by Dr. Roscoe Van Camp-
In November 2017 the American Heart Association and the American College of Cardiology led a task force that recommended sweeping changes to the way High Blood Pressure (Hypertension) is diagnosed and treated. These guidelines result from many studies that demonstrate a reduced risk of stroke and heart attack with lower blood pressure.
Normal blood pressure is now considered less than 120 mm Hg systolic and less than 80 mm Hg diastolic. Elevated blood pressure is 120-129 mm Hg systolic and diastolic less than 80 mm Hg. Hypertension is now a blood pressure 130 mm Hg or higher systolic or greater than 80 mm Hg diastolic. All adults are recommended to have a blood pressure check at least once a year.
Blood pressure is measured with a cuff that constricts the arm. The systolic pressure (higher number) represents the pressure that the heart generates with each contraction. The diastolic pressure (lower number) represents the pressure that remains in the arteries while the heart is filling with blood to get ready for the next contraction. To take an accurate blood pressure it is important to sit in a comfortable chair with your feet flat on the ground for five minutes. You should wait at least 30 minutes after exercise, caffeine or smoking. Electronic blood pressure cuffs are easy to use. It is best to bring in a new cuff to your next clinic visit to ensure that it is reading properly.
Elevation of either the systolic or diastolic blood pressure can lead to an increased risk of heart attack or stroke. The earlier high blood pressure is detected and treated the more benefit is gained, with up to two years longer healthy life on average. Controlling blood pressure in the elderly also greatly reduces the risk of heart attack and stroke and adds to healthy life on average.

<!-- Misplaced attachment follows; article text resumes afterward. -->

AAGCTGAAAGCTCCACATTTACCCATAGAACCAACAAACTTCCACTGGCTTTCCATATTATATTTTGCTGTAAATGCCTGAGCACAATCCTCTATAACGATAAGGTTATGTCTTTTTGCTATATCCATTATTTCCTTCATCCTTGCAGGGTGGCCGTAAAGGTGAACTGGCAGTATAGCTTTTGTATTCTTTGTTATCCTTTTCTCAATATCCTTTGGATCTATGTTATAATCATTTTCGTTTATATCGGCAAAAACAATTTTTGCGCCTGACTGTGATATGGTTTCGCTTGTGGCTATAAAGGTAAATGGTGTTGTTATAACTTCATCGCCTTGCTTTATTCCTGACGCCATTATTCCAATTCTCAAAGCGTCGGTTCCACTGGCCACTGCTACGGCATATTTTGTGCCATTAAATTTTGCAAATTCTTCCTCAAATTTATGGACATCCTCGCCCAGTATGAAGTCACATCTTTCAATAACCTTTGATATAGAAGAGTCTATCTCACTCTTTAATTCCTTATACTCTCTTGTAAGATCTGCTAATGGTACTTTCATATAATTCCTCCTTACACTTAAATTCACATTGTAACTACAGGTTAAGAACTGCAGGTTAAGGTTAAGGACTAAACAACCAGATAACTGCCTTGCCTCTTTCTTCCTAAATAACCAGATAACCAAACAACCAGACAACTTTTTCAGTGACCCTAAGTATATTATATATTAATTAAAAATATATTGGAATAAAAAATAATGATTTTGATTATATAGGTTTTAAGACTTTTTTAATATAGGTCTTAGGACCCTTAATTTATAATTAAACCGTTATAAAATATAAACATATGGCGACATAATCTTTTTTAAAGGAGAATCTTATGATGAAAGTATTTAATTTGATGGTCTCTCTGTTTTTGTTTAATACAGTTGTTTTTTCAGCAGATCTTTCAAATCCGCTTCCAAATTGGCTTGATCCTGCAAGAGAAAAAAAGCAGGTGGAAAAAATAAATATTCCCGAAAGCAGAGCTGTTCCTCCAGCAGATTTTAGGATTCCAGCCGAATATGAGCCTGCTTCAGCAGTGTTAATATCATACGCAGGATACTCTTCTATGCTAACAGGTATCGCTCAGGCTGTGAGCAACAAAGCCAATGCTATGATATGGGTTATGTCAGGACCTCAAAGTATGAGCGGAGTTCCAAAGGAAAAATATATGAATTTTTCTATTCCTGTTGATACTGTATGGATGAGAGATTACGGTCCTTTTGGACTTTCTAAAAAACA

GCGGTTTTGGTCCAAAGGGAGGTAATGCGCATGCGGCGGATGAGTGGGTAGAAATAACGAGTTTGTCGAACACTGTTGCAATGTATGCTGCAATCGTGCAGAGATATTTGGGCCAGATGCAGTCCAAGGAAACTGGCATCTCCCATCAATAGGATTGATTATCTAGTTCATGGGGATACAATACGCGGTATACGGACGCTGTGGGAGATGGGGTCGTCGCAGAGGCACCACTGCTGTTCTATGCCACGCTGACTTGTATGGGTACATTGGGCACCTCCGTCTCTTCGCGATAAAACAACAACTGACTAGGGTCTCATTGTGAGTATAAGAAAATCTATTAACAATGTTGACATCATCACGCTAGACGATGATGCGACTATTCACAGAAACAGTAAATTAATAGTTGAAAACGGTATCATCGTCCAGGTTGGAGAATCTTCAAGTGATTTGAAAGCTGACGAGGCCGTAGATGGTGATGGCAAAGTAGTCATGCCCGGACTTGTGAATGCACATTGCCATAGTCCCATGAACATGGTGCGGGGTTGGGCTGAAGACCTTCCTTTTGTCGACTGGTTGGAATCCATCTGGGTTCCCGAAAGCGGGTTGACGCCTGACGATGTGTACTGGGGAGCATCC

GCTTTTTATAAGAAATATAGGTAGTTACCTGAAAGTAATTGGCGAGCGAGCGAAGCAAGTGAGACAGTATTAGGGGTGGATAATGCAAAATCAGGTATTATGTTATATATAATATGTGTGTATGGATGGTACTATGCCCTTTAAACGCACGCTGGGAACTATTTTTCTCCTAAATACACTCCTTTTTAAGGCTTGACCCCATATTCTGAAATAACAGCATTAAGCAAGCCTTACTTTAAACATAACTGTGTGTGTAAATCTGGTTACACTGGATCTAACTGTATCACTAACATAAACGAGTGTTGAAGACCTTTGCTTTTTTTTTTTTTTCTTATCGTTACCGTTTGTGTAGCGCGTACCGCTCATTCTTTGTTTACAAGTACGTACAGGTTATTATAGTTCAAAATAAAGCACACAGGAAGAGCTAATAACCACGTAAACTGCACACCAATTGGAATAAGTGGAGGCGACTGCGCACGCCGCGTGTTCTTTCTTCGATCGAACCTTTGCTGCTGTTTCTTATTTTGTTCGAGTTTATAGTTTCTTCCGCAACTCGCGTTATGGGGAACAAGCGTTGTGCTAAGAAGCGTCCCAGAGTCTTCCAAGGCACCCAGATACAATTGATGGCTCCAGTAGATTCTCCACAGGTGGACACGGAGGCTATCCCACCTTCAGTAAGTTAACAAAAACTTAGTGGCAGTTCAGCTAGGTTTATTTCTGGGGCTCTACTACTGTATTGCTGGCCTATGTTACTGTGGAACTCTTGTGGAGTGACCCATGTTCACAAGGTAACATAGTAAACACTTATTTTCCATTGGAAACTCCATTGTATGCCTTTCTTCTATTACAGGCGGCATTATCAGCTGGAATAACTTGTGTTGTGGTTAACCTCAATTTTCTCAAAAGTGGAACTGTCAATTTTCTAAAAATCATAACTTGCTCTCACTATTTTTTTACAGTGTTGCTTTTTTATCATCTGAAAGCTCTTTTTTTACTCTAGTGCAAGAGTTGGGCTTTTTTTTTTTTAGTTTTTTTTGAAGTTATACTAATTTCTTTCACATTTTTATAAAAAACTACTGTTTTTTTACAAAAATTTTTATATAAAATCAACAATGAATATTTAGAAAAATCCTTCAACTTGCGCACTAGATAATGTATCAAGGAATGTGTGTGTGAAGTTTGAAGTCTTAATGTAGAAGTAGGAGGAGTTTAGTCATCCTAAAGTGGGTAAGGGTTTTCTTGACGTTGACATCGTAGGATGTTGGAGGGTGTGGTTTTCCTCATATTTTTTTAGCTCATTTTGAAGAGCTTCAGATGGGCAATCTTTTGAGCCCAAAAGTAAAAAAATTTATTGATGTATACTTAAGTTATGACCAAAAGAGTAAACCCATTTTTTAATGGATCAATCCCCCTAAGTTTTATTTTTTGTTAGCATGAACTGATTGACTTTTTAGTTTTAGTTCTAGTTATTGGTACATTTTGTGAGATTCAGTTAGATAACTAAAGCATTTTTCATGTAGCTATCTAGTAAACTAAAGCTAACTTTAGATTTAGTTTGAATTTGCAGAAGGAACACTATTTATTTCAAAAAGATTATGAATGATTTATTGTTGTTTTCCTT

Everyone should optimize their health habits to reduce their risk of heart disease and stroke. Smoking and all tobacco products should be avoided. There is no safe amount of smoking. Even second hand smoke should be avoided. The “Dietary Approaches to Stop Hypertension” (DASH) diet is rich in fruits, vegetables, and low-fat dairy products with a reduced content of saturated fat. For detailed information go to http://dashdiet.org. Decreasing sodium intake to under 1500 mg per day and eating foods rich in potassium are important elements of a healthy diet. Losing weight is needed for most American adults. The blood pressure improves on average 1 mm Hg for every 2 pounds of weight loss. Physical activity that increases the heart rate for 150 minutes per week helps with heart health and weight loss. Lastly, alcohol use should be moderate for adults with the maximum daily intake of alcoholic beverages limited to two for men and one for women.
Managing high blood pressure is best done as a team. Your efforts to maintain a healthy lifestyle and following your care plan, your provider and their staff managing your medication and appropriate laboratory testing. The specific medication recommended is individualized for you. Often more than one medication is required.
The providers at Seward Community Health Center are anxious to help you with all your medical needs. We are a certified Patient Centered Medical Home and have a team of professionals to assist you. Call us a 907 224-2273 for an appointment to join our team for better health in Seward.